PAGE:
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Geostatistics: a new tool for describing spatially-varied surface conditions from timber harvested and burned hillslopes

Author(s): Peter R. Robichaud
Year Published: 1997
Description:

Geostatistics provides a method to describe the spatial continuity of many natural phenomena. Spatial models are based upon the concept of scaling, kriging and conditional simulation. These techniques were used to describe the spatially-varied surface conditions on timber harvest and burned hillslopes. Geostatistical techniques provided estimates of the ground cover (organic forest floor commonly called duff), which was used to classify burned-over hillslopes into low- and high-severity burn conditions. Rainfall simulation was conducted and the results indicated variability in two important erosion process parameters: hydraulic conductivity and interrill erodibility.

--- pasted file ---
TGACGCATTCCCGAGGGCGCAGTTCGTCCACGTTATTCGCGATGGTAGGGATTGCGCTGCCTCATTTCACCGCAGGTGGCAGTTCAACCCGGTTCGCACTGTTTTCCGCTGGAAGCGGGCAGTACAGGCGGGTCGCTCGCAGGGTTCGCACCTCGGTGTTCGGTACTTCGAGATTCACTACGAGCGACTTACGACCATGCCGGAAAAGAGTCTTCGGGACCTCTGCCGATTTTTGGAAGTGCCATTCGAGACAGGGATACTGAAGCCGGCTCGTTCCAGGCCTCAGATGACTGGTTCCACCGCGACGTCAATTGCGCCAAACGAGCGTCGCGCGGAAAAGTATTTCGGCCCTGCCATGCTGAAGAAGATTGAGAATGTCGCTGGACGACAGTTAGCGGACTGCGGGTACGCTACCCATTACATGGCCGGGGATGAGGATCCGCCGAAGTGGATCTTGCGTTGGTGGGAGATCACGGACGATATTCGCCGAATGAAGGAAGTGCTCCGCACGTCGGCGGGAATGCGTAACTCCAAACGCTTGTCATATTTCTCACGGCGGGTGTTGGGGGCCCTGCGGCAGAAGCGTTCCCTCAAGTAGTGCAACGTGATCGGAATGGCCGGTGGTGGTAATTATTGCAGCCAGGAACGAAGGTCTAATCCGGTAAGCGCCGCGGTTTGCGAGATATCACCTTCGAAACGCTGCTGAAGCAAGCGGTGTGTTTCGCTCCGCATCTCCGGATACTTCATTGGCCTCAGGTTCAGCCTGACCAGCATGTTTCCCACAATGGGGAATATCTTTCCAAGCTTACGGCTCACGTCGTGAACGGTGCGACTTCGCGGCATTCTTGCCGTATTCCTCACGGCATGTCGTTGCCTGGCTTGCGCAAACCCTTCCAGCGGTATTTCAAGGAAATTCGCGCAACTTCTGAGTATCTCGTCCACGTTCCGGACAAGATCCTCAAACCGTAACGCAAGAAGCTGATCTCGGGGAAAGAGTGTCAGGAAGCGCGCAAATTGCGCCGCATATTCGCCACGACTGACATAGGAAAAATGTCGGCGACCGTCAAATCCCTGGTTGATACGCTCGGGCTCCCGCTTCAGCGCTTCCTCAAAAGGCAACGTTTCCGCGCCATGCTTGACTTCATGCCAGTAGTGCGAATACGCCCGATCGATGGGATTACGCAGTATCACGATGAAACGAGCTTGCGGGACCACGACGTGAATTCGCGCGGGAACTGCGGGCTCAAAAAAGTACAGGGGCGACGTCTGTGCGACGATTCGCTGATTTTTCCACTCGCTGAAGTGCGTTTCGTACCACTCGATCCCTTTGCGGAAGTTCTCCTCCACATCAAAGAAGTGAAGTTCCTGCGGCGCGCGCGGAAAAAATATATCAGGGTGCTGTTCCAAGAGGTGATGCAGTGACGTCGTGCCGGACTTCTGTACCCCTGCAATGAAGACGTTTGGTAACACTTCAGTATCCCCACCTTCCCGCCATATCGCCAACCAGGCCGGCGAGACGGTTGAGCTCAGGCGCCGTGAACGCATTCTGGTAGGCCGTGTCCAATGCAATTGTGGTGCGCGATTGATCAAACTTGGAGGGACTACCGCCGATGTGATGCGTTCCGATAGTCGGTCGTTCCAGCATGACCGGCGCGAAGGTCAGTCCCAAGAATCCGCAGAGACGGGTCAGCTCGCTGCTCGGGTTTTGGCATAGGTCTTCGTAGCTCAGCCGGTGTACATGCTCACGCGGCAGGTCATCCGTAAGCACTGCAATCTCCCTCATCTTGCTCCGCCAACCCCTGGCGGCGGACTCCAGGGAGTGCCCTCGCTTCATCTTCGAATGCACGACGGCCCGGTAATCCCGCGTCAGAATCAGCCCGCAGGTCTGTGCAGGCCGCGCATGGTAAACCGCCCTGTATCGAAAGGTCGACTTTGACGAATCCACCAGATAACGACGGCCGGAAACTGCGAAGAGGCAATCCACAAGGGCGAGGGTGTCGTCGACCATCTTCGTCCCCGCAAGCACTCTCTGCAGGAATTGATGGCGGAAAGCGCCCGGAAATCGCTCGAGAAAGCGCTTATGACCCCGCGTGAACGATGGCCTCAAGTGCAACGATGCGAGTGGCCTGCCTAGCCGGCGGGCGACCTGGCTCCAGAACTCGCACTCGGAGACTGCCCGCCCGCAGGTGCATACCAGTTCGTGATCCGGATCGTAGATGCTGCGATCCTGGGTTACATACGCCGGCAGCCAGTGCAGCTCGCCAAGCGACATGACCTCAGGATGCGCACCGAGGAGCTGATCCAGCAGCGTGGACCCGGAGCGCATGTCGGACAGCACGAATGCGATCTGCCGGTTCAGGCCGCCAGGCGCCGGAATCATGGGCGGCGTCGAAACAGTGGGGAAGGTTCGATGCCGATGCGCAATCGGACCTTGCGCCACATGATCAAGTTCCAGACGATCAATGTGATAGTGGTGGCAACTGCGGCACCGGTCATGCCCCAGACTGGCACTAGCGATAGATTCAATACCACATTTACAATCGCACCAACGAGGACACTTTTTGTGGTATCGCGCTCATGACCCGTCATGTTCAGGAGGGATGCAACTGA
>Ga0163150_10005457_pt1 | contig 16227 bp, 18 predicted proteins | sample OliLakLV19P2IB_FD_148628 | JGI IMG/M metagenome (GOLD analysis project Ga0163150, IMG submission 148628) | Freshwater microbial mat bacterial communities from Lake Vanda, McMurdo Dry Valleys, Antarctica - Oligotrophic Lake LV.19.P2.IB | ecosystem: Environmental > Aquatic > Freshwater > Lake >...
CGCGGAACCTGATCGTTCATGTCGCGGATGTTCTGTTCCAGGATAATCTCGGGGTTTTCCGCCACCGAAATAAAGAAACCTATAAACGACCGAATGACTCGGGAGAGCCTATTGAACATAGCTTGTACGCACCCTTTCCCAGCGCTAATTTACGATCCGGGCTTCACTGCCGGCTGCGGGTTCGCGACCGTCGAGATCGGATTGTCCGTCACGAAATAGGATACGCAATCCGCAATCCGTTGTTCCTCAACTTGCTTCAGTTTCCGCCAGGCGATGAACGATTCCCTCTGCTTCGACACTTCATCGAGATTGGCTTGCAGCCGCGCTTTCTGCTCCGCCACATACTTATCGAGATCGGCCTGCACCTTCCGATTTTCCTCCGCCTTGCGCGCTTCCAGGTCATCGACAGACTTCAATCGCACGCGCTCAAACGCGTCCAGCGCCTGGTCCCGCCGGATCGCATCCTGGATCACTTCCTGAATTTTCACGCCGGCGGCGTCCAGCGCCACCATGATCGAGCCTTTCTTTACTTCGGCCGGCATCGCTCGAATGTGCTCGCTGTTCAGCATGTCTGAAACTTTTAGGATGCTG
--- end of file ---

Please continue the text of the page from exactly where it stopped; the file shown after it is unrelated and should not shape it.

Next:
Citation: Robichaud, Peter R. 1997. Geostatistics: a new tool for describing spatially-varied surface conditions from timber harvested and burned hillslopes. ASAE Annual International Meeting, Minneapolis, MN. Paper No. 97-2092. St. Joseph, MI: American Society of Agricultural Engineers. p. 133-136.
Topic(s): Fire Effects, Ecological - First Order, Fire Intensity / Burn Severity, Ecological - Second Order, Soils, Water, Fire Regime
Ecosystem(s): Montane dry mixed-conifer forest
Document Type: Conference Proceedings
NRFSN number: 11012
FRAMES RCS number: 7225
Record updated: May 10, 2018